Feminism, the Public and the Private

By Joan B. Landes | Go to book overview

9
The Patriarchal Welfare State

Carole Pateman

According to Raymond Williams Keywords, 'the Welfare State, in distinction from the Warfare State, was first named in 1939'.1 The welfare state was set apart from the fascist warfare state, defeated in the Second World War, and so the welfare state was identified with democracy at the christening. In the 1980s most Western welfare states are also warfare states, but this is not ordinarily seen as compromising their democratic character. Rather, the extent of democracy is usually taken to hinge on the class structure. Welfare provides a social wage for the working class, and the positive, social democratic view is that the welfare state gives social meaning and equal worth to the formal juridical and political rights of all citizens. A less positive view of the welfare state is that it provides governments with new means of exercising power over and controlling working-class citizens. But proponents of both views usually fail to acknowledge the sexually divided way in which the welfare state has been constructed. Nor do most democratic theorists recognize the patriarchal structure of the welfare state; the very different way that women and men have been incorporated as citizens is rarely seen to be of significance for democracy.2 Even the fact that the earliest developments of the welfare state took place when women were still denied, or had only just won, citizenship in the national state is usually overlooked.3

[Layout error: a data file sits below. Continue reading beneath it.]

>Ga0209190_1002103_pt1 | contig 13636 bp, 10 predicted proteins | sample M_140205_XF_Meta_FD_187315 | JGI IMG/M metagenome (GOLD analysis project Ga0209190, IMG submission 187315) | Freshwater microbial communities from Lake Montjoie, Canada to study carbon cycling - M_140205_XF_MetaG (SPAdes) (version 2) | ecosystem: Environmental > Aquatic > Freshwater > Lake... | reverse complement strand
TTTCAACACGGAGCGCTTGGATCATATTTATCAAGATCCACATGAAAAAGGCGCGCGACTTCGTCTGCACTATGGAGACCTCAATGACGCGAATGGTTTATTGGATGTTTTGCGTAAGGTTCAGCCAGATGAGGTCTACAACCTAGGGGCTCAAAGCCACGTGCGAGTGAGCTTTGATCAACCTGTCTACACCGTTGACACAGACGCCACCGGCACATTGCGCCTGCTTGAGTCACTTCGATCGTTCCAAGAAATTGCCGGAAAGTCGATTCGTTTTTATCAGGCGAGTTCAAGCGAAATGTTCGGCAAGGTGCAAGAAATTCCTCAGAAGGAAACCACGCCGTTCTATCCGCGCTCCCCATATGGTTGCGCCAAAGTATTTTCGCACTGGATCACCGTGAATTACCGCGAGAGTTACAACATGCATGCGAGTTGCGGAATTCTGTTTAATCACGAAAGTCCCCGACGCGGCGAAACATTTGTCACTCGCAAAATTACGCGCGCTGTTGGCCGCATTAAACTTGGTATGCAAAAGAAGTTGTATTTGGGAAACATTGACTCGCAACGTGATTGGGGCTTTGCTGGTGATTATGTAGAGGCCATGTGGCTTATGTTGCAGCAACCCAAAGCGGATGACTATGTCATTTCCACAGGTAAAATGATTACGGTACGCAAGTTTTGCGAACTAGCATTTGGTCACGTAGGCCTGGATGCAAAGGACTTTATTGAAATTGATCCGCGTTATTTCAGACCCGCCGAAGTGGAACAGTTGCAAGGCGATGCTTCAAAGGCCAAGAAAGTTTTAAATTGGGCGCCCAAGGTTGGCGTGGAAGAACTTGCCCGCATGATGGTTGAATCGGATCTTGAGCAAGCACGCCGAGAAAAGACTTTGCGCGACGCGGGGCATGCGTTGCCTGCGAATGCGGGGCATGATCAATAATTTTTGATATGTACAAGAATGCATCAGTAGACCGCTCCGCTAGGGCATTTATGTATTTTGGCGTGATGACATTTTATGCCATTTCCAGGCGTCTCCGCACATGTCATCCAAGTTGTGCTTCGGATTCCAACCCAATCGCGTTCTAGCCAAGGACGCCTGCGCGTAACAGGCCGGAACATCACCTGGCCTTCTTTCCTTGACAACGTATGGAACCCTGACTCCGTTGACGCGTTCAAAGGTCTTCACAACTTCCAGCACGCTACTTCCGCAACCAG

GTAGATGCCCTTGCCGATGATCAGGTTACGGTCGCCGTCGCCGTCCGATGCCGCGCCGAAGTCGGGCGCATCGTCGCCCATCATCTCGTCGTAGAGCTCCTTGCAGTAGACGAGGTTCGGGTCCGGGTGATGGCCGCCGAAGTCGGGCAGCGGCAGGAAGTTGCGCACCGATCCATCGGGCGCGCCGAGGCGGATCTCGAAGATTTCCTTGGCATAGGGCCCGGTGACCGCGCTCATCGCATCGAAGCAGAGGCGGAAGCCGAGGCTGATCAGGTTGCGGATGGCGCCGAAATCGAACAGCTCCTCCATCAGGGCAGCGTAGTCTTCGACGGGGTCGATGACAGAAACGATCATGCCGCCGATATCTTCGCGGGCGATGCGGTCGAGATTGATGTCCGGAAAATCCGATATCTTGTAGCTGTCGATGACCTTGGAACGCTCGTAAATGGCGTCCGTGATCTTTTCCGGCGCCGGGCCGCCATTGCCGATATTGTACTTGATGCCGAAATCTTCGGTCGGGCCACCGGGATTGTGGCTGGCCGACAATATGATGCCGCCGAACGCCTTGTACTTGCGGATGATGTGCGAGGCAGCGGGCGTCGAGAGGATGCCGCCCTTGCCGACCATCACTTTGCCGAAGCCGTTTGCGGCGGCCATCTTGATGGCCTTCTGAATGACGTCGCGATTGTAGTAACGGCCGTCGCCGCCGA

I do not want do dispute the crucial importance of class in understanding the welfare state and democracy. To write about the welfare state is, in large part, to write about the working class. However, my discussion treats class in a manner unfamiliar to most democratic theorists, who usually assume that the welfare state, democracy and class can be discussed theoretically without any attention to the character of the relation between the sexes. I shall suggest some reasons why and how the patriarchal structure of

____________________
Chapter 10 in Gutmann Amy (ed.), Democracy and the Welfare State231-60. Copyright © 1988 by Princeton University Press. Reprinted by permission of Princeton University Press.

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